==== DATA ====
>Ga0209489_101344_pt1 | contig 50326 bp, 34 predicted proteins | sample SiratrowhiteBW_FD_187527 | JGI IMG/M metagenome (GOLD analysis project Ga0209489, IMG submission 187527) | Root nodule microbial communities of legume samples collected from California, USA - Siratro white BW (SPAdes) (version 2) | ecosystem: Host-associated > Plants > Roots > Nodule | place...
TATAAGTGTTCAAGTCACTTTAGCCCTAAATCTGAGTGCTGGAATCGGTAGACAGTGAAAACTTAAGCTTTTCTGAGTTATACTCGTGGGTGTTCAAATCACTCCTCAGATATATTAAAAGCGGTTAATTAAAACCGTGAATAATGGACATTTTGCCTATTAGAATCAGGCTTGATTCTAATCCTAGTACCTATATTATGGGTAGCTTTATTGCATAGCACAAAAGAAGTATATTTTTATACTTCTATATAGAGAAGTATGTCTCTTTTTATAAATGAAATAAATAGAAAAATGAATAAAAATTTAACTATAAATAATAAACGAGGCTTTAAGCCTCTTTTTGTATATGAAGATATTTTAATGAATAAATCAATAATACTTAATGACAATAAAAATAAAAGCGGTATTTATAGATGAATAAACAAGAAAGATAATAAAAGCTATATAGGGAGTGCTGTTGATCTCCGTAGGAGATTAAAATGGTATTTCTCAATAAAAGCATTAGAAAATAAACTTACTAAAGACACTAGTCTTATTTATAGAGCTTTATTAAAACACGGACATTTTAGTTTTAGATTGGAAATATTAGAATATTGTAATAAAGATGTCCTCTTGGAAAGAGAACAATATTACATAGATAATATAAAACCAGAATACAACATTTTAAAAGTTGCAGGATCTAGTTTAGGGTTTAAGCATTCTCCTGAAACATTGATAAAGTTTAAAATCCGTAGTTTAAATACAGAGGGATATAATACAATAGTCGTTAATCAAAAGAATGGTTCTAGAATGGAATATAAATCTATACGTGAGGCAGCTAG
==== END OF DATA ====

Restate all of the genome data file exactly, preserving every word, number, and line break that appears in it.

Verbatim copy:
>Ga0209489_101344_pt1 | contig 50326 bp, 34 predicted proteins | sample SiratrowhiteBW_FD_187527 | JGI IMG/M metagenome (GOLD analysis project Ga0209489, IMG submission 187527) | Root nodule microbial communities of legume samples collected from California, USA - Siratro white BW (SPAdes) (version 2) | ecosystem: Host-associated > Plants > Roots > Nodule | place...
TATAAGTGTTCAAGTCACTTTAGCCCTAAATCTGAGTGCTGGAATCGGTAGACAGTGAAAACTTAAGCTTTTCTGAGTTATACTCGTGGGTGTTCAAATCACTCCTCAGATATATTAAAAGCGGTTAATTAAAACCGTGAATAATGGACATTTTGCCTATTAGAATCAGGCTTGATTCTAATCCTAGTACCTATATTATGGGTAGCTTTATTGCATAGCACAAAAGAAGTATATTTTTATACTTCTATATAGAGAAGTATGTCTCTTTTTATAAATGAAATAAATAGAAAAATGAATAAAAATTTAACTATAAATAATAAACGAGGCTTTAAGCCTCTTTTTGTATATGAAGATATTTTAATGAATAAATCAATAATACTTAATGACAATAAAAATAAAAGCGGTATTTATAGATGAATAAACAAGAAAGATAATAAAAGCTATATAGGGAGTGCTGTTGATCTCCGTAGGAGATTAAAATGGTATTTCTCAATAAAAGCATTAGAAAATAAACTTACTAAAGACACTAGTCTTATTTATAGAGCTTTATTAAAACACGGACATTTTAGTTTTAGATTGGAAATATTAGAATATTGTAATAAAGATGTCCTCTTGGAAAGAGAACAATATTACATAGATAATATAAAACCAGAATACAACATTTTAAAAGTTGCAGGATCTAGTTTAGGGTTTAAGCATTCTCCTGAAACATTGATAAAGTTTAAAATCCGTAGTTTAAATACAGAGGGATATAATACAATAGTCGTTAATCAAAAGAATGGTTCTAGAATGGAATATAAATCTATACGTGAGGCAGCTAG